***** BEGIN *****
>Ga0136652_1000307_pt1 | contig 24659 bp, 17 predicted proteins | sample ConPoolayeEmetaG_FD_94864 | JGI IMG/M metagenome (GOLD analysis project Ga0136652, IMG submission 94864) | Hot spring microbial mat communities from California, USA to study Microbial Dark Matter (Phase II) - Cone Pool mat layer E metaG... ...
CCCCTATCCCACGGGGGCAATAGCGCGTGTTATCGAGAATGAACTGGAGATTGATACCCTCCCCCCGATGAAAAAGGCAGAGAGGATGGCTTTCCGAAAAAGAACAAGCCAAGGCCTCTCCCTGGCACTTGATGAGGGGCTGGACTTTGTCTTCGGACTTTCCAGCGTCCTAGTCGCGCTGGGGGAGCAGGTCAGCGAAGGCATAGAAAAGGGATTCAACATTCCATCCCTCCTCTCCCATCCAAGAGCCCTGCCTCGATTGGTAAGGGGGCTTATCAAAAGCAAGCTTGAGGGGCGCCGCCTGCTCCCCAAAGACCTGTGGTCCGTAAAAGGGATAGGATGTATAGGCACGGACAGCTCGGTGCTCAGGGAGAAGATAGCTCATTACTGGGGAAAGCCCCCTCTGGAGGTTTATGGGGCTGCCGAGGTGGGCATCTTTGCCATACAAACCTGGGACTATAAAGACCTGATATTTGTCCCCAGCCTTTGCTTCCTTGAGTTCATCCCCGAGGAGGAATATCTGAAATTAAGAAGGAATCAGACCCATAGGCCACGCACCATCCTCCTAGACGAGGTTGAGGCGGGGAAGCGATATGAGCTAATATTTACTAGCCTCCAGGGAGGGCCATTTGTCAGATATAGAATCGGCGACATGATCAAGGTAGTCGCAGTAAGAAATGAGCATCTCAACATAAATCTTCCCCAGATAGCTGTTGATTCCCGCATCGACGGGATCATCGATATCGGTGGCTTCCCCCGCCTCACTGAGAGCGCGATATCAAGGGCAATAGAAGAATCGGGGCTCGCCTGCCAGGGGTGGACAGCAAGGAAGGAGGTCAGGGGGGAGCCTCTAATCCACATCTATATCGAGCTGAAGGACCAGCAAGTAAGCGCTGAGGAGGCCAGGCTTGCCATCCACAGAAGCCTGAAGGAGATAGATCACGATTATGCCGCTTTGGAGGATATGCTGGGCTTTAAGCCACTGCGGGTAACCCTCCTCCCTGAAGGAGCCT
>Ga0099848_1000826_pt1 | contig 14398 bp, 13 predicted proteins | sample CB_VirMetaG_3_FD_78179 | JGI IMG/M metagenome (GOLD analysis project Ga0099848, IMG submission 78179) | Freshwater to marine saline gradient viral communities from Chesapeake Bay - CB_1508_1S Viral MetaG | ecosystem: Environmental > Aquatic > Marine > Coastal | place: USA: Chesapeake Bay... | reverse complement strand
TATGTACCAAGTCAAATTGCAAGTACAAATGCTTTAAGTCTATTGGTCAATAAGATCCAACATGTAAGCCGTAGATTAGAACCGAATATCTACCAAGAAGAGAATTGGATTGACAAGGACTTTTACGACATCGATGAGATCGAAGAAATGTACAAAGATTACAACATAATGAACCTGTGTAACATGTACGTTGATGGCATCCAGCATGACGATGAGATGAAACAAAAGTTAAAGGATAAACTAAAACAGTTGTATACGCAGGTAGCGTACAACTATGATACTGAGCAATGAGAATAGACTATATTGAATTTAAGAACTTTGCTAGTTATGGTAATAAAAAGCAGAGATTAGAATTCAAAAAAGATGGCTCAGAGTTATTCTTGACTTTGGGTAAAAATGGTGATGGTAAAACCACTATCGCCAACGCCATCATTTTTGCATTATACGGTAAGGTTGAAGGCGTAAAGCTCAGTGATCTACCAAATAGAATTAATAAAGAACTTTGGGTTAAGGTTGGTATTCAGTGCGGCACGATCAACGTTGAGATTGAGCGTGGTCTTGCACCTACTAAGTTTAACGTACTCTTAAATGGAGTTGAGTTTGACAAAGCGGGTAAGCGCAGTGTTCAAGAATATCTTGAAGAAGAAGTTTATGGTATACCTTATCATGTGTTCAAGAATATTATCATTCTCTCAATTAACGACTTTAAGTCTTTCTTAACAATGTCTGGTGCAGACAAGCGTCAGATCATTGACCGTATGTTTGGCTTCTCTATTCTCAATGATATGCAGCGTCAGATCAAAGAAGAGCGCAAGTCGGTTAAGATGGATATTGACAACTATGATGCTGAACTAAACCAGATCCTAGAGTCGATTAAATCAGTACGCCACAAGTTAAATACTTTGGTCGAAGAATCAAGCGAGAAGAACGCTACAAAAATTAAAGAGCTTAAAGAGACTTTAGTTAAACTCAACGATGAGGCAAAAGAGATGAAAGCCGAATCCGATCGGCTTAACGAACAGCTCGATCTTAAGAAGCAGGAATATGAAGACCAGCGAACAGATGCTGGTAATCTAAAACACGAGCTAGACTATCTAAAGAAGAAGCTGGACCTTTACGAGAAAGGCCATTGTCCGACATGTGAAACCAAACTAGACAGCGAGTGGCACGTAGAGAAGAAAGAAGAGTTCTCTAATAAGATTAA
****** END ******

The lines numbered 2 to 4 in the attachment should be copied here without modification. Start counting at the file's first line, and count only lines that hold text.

CCCCTATCCCACGGGGGCAATAGCGCGTGTTATCGAGAATGAACTGGAGATTGATACCCTCCCCCCGATGAAAAAGGCAGAGAGGATGGCTTTCCGAAAAAGAACAAGCCAAGGCCTCTCCCTGGCACTTGATGAGGGGCTGGACTTTGTCTTCGGACTTTCCAGCGTCCTAGTCGCGCTGGGGGAGCAGGTCAGCGAAGGCATAGAAAAGGGATTCAACATTCCATCCCTCCTCTCCCATCCAAGAGCCCTGCCTCGATTGGTAAGGGGGCTTATCAAAAGCAAGCTTGAGGGGCGCCGCCTGCTCCCCAAAGACCTGTGGTCCGTAAAAGGGATAGGATGTATAGGCACGGACAGCTCGGTGCTCAGGGAGAAGATAGCTCATTACTGGGGAAAGCCCCCTCTGGAGGTTTATGGGGCTGCCGAGGTGGGCATCTTTGCCATACAAACCTGGGACTATAAAGACCTGATATTTGTCCCCAGCCTTTGCTTCCTTGAGTTCATCCCCGAGGAGGAATATCTGAAATTAAGAAGGAATCAGACCCATAGGCCACGCACCATCCTCCTAGACGAGGTTGAGGCGGGGAAGCGATATGAGCTAATATTTACTAGCCTCCAGGGAGGGCCATTTGTCAGATATAGAATCGGCGACATGATCAAGGTAGTCGCAGTAAGAAATGAGCATCTCAACATAAATCTTCCCCAGATAGCTGTTGATTCCCGCATCGACGGGATCATCGATATCGGTGGCTTCCCCCGCCTCACTGAGAGCGCGATATCAAGGGCAATAGAAGAATCGGGGCTCGCCTGCCAGGGGTGGACAGCAAGGAAGGAGGTCAGGGGGGAGCCTCTAATCCACATCTATATCGAGCTGAAGGACCAGCAAGTAAGCGCTGAGGAGGCCAGGCTTGCCATCCACAGAAGCCTGAAGGAGATAGATCACGATTATGCCGCTTTGGAGGATATGCTGGGCTTTAAGCCACTGCGGGTAACCCTCCTCCCTGAAGGAGCCT
>Ga0099848_1000826_pt1 | contig 14398 bp, 13 predicted proteins | sample CB_VirMetaG_3_FD_78179 | JGI IMG/M metagenome (GOLD analysis project Ga0099848, IMG submission 78179) | Freshwater to marine saline gradient viral communities from Chesapeake Bay - CB_1508_1S Viral MetaG | ecosystem: Environmental > Aquatic > Marine > Coastal | place: USA: Chesapeake Bay... | reverse complement strand
TATGTACCAAGTCAAATTGCAAGTACAAATGCTTTAAGTCTATTGGTCAATAAGATCCAACATGTAAGCCGTAGATTAGAACCGAATATCTACCAAGAAGAGAATTGGATTGACAAGGACTTTTACGACATCGATGAGATCGAAGAAATGTACAAAGATTACAACATAATGAACCTGTGTAACATGTACGTTGATGGCATCCAGCATGACGATGAGATGAAACAAAAGTTAAAGGATAAACTAAAACAGTTGTATACGCAGGTAGCGTACAACTATGATACTGAGCAATGAGAATAGACTATATTGAATTTAAGAACTTTGCTAGTTATGGTAATAAAAAGCAGAGATTAGAATTCAAAAAAGATGGCTCAGAGTTATTCTTGACTTTGGGTAAAAATGGTGATGGTAAAACCACTATCGCCAACGCCATCATTTTTGCATTATACGGTAAGGTTGAAGGCGTAAAGCTCAGTGATCTACCAAATAGAATTAATAAAGAACTTTGGGTTAAGGTTGGTATTCAGTGCGGCACGATCAACGTTGAGATTGAGCGTGGTCTTGCACCTACTAAGTTTAACGTACTCTTAAATGGAGTTGAGTTTGACAAAGCGGGTAAGCGCAGTGTTCAAGAATATCTTGAAGAAGAAGTTTATGGTATACCTTATCATGTGTTCAAGAATATTATCATTCTCTCAATTAACGACTTTAAGTCTTTCTTAACAATGTCTGGTGCAGACAAGCGTCAGATCATTGACCGTATGTTTGGCTTCTCTATTCTCAATGATATGCAGCGTCAGATCAAAGAAGAGCGCAAGTCGGTTAAGATGGATATTGACAACTATGATGCTGAACTAAACCAGATCCTAGAGTCGATTAAATCAGTACGCCACAAGTTAAATACTTTGGTCGAAGAATCAAGCGAGAAGAACGCTACAAAAATTAAAGAGCTTAAAGAGACTTTAGTTAAACTCAACGATGAGGCAAAAGAGATGAAAGCCGAATCCGATCGGCTTAACGAACAGCTCGATCTTAAGAAGCAGGAATATGAAGACCAGCGAACAGATGCTGGTAATCTAAAACACGAGCTAGACTATCTAAAGAAGAAGCTGGACCTTTACGAGAAAGGCCATTGTCCGACATGTGAAACCAAACTAGACAGCGAGTGGCACGTAGAGAAGAAAGAAGAGTTCTCTAATAAGATTAA